Do You Have to Lift Heavy to Make Gains?! - PPSC

Do You Have to Lift Heavy to Make Gains?!

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PURSUING STRENGTH

This is a common question we ALL get as coaches, but the answer is never as easy as YES/NO, as there’s nuances, science and real world applicability to consider. However when it comes to getting into the details with clients, “it depends” is never an acceptable response to give someone. Of course it depends, but in what way? Lets simply break this down.

We know that STRENGTH is the #1 physical characteristic that can positively influence almost ALL other physical characteristics (including health, longevity and mortality rates).

So yes, no matter who your client is, getting STRONG is never wrong (you like that rhyming)! But what’s the “best” way to get strong, and does it need to include going ham with heavy loading? That’s the question we should be looking at.

Improving load capacity over time is the easiest and most effective way to build (and track) strength gains. So the guy who’s been repping 135lbs on the bench for 3 sets of 10 for the last 25 years – yeah its unlikely he is packing on some serious strength. Straight up, it’s the cornerstone of strength progression. But it’s not the ONLY way to progress in strength.

Find out why STRENGTH is so IMPORTANT HERE

 

THE APPROACH

In my experience, clients ranging from beginners to Olympic medalists only truly have the ability to perform with FULL effort, intensity and focus on ONE single exercise per day when loading is the #1 factor that we look to challenge and progress.

It’s not that people can’t also train 2-3 other movements with load that day, but the load in that case becomes SECONDARY to a desired training effect that is likely focused on a different physical characteristic being developed (think power, hypertrophy, endurance, etc).

But the most important lift of the day (also known as the Key Performance Indicator – KPI) should be loaded heavy and trained hard, no matter if you’re a bridge client of a sports performance athlete getting ready to be strong AF in-season.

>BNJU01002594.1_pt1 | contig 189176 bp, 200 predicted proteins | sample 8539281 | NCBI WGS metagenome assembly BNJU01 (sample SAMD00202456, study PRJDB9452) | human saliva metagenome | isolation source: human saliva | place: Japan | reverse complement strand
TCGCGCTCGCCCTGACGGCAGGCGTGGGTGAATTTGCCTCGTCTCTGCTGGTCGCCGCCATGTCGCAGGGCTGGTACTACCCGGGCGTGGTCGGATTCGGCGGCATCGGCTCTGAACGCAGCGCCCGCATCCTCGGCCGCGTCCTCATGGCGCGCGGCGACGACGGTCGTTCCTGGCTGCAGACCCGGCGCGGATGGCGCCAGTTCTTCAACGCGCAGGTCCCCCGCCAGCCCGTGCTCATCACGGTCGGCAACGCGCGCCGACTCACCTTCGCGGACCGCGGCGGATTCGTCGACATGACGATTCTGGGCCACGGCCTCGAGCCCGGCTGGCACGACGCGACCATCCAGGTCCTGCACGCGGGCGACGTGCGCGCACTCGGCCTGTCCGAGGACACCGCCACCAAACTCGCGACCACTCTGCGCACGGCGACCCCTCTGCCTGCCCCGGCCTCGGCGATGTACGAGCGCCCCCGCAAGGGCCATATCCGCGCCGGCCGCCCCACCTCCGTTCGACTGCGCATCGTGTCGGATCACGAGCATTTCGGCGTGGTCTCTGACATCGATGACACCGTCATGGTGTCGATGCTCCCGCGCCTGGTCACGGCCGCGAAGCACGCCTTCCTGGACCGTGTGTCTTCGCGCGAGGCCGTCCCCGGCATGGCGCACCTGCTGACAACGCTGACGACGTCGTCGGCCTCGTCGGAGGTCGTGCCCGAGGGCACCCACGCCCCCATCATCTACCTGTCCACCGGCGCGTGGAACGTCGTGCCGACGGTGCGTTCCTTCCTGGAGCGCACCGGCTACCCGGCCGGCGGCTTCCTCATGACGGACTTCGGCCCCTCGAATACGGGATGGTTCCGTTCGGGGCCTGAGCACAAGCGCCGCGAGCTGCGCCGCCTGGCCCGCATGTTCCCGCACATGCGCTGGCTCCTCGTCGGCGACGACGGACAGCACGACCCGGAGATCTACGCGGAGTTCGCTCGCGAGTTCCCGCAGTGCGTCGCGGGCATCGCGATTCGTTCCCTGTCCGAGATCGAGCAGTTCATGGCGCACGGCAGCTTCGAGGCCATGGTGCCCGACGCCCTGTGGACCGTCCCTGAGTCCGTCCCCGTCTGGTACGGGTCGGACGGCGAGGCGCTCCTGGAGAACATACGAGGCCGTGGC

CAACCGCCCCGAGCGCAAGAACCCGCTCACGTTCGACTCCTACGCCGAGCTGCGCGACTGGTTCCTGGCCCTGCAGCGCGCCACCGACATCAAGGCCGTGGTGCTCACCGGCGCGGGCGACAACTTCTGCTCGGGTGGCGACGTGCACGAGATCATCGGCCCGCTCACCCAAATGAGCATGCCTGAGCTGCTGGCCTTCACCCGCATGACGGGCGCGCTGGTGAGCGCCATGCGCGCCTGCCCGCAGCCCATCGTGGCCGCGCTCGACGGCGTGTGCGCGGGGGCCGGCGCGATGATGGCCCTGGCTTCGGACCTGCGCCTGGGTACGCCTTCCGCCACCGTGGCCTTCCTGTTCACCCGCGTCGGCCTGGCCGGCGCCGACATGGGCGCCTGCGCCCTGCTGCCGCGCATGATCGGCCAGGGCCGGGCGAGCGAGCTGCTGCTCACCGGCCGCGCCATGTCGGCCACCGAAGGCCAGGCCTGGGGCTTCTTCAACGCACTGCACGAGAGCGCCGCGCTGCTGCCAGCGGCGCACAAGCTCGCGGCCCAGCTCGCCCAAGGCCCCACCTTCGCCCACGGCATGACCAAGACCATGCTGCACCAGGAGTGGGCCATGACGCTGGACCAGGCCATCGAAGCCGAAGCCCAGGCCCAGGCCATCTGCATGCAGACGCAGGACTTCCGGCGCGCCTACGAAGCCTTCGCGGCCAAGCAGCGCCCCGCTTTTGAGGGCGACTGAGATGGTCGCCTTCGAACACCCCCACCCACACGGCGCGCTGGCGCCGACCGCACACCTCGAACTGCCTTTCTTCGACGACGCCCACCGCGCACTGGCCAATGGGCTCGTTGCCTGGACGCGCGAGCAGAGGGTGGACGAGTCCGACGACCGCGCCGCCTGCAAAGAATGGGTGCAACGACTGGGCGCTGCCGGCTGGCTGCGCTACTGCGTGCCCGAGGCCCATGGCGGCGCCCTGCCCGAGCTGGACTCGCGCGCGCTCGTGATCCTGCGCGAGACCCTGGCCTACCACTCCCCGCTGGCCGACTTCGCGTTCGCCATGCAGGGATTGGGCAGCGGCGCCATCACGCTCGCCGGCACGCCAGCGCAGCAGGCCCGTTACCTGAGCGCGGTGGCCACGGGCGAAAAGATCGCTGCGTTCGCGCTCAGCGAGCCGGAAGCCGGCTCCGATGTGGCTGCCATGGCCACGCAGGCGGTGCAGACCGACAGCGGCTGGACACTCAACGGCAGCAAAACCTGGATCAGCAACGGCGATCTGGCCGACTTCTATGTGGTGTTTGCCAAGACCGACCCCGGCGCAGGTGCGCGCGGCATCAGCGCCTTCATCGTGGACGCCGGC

But that being said, here’s where coaches go wrong with programming for their clients. They make “strength” a black and white conversation.

 

THE APPLICATION

Either you train to get strong AKA squat/bench/deadlift in the 1-5 range every workout forever until you set a world record or end up in the hospital, OR specialist in muscular sculpting, lengthening and pliability because strength is the enemy.

Lets kick the dogma, and instead, program with a more well rounded approach. Now that we’ve covered that, lets get back to the question at hand. Should people be lifting heavy?

HELL YES they should. But near maximal loading should be SPRINKLED into programming, not consume an entire program.

A general recommendation for your clients LIFT HEAVY AF type movements should be:

1) ONE EXERCISE PER DAY
2) NO MORE THAN 10% OF TRAINING VOLUME

Dr. John Rusin on Instagram: “Grow your glutes, bulletproof your lower back and rebuild the hip hinge pattern with the ultimate exerci… | Deadlift, Glutes, Exercise

This IMO allows the heavy stimulus of progressive load capacity and building while also not being a dumb fuck and pushing past one’s limits and risking pain, injuries or overtraining (or under recovering leading to over training).

 

CLOSING THOUGHTS

A little goes a long way. And yes, this is the exact method and recommendation blueprint that I’ve used for 14 years with my clients and athletes.

And the last time I checked, we get people strong (of course my clients are sexy!!! You know who you are hah) and stay healthy.

That is the name of the game. Look, feel, and function your best.

And heavy loading is absolutely a part of this.

-JR

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